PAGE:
By Gerry J. Gilmore
American Forces Press Service
May 27, 2008 - Al-Qaida terrorists in Iraq are being systematically hunted down and given little or no time to regroup as U.S. and Iraqi security forces tighten the noose, senior U.S. and Iraqi military officials said May 25 in Baghdad. Al-Qaida terrorists were ejected from Baghdad and its environs more than a year ago by the surge of U.S. and Iraqi forces, Navy Rear Adm. Patrick Driscoll told reporters at a news conference. Driscoll was accompanied by Iraqi Defense Ministry spokesman Maj. Gen. Mohammed al Askari.
"Recent improvements by the government of Iraq and the growing capability of the Iraqi security forces are improving security" across Iraq, Driscoll said. "Iraqi security forces are in the lead in Basra, Mosul and Sadr City."
Baghdad's Sadr City neighborhood, the home of Iraqi cleric Muqtada al-Sadr, sprawls across Baghdad's eastern sector. A continuing cease-fire agreement made between Sadr's militia and the Iraqi government has helped dampen violence in the formerly combustible area, where Iraqi security forces are now conducting security patrols.
Overall, Iraq has seen a significant reduction in violence, Driscoll told reporters. "In the past week, security incidents decreased to levels not seen since March of 2004," he said. In fact, insurgent attacks have declined by 70 percent since the surge of forces began in June, the admiral added. Nonetheless, Driscoll predicted "more hard fighting ahead" in Iraq as its citizens increasingly cooperate with government forces in efforts to smoke out terrorists and other criminals.
"As criminals and terrorists flee their hideouts, we continue to uncover large quantities of weapons in residential neighborhoods and public buildings," Driscoll said. Since the beginning of operations in Basra, he noted, Iraqi security forces have collected close to 270 caches of medium- and heavy-caliber ordnance.
Some of the most-lethal weaponry uncovered in Iraq in recent weeks is of Iranian manufacture, Driscoll said.
"Local residents who are tired of the violence and criminal activity are increasingly pointing out where these weapons are hidden," Driscoll said.
Besides Basra, he added, other large weapons caches are being discovered across Baghdad as well as in Mosul, to the north. Many al-Qaida members fled northward to Mosul as the surge took hold.
During a May 24 visit to observe reconstruction projects in the southern-Iraqi city of Najaf, U.S. Ambassador to Iraq Ryan C. Crocker avoided saying al-Qaida in Iraq is finished. Crocker did say, however, that al-Qaida in Iraq has "never been closer to defeat than they are now."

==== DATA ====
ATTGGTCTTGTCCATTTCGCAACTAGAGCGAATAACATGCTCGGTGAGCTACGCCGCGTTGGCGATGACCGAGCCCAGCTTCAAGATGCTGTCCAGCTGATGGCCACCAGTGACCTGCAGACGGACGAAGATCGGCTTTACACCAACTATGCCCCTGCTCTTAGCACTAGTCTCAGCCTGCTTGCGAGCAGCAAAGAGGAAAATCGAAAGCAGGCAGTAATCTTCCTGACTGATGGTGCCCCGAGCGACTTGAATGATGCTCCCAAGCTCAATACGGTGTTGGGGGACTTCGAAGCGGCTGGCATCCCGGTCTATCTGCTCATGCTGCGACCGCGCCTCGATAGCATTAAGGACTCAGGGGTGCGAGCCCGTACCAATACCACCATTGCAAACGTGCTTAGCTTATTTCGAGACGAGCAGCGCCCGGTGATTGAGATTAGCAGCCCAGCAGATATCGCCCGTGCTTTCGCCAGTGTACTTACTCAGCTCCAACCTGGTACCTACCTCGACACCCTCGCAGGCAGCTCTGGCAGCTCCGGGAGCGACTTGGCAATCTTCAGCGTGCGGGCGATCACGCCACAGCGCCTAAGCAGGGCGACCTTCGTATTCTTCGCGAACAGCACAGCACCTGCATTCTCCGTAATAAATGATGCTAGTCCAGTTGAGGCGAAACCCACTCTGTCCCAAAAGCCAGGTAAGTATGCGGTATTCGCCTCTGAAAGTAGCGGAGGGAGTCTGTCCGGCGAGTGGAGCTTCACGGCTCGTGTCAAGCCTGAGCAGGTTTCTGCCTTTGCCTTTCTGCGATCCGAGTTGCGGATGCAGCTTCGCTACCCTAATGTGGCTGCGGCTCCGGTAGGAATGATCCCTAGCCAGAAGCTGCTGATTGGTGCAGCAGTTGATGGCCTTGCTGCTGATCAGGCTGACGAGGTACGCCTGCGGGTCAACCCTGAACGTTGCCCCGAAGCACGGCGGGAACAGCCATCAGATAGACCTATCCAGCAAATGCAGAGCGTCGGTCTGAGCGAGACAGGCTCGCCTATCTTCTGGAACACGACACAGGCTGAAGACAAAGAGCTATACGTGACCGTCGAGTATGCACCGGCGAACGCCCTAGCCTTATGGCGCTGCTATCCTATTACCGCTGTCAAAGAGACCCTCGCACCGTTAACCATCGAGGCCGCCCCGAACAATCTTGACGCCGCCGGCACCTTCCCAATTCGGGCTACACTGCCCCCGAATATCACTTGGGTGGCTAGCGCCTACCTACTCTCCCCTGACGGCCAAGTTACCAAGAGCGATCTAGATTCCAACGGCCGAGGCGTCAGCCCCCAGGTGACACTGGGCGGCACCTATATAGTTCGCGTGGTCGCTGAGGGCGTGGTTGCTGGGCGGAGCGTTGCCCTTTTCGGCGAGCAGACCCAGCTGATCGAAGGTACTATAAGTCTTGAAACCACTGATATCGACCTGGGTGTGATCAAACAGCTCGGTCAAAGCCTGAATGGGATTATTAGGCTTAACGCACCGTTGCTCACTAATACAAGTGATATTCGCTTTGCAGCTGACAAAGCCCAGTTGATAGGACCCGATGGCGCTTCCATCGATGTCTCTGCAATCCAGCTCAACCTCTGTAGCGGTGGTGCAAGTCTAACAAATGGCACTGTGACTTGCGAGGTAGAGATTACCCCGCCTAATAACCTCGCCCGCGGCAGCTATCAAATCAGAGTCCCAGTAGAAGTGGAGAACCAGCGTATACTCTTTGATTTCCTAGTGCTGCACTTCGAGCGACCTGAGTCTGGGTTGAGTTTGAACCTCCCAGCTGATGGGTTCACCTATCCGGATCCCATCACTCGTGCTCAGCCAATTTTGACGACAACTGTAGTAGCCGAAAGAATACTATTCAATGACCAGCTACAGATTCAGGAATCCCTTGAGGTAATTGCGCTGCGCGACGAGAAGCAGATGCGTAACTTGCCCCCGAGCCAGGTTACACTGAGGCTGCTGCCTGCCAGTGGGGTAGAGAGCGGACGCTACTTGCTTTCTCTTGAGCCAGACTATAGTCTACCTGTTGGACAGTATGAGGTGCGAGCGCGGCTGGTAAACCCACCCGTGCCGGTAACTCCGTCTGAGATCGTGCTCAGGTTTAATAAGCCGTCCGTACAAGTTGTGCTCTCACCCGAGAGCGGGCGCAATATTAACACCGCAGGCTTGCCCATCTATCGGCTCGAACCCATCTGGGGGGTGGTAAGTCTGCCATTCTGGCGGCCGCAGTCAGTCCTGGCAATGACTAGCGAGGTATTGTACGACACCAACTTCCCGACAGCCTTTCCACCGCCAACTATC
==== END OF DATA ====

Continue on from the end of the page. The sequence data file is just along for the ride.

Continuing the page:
"Ambassador Crocker was right in his statement," Askari told reporters. "Al-Qaida in Iraq is being defeated." Citing recent intelligence data, the Iraqi general said al-Qaida is frustrated at its lack of operational success since the surge of forces took hold.
"They say that they cannot carry out the operations and they would like to find another place outside of Iraq," Askari said of information about al-Qaida in Iraq's present state of mind. "And this is due to the security gains and also the development of the Iraqi security forces and the [Iraqi] intelligence."
The citizens of Iraq's Ninevah province have risen up to drive al-Qaida out, Askari observed, which is "just like the people in Anbar [province] did." Any residual al-Qaida safe havens in Ninevah "will be eliminated" over time, he predicted.
Still, Driscoll said, al-Qaida in Iraq "remains a very lethal threat" that is being pressured by U.S. and Iraqi security forces.
"They've been put off-balance, and they're certainly on the run," Driscoll said of al-Qaida's situation in Iraq. "They no longer control large swaths of territory or they don't control cities, but they're still out there."
Al-Qaida in Iraq still is capable of conducting high-profile attacks as part of its desire to incite sectarian strife, Driscoll cautioned.
Driscoll noted that he and Multinational Force Iraq commander Army Gen. David H. Petraeus share the same opinion regarding the current situation in Iraq. Petraeus, who carried out the successful surge strategy, has been selected by President Bush to be the next chief of U.S. Central Command.
"As General Petraeus has said, ... it's too early to pop the champagne bottle and celebrate victory," Driscoll emphasized, noting al-Qaida in Iraq still is active and looking for ways to make an impact.
"If we let up on them, they will come back," Driscoll predicted. "So, it's an ongoing effort."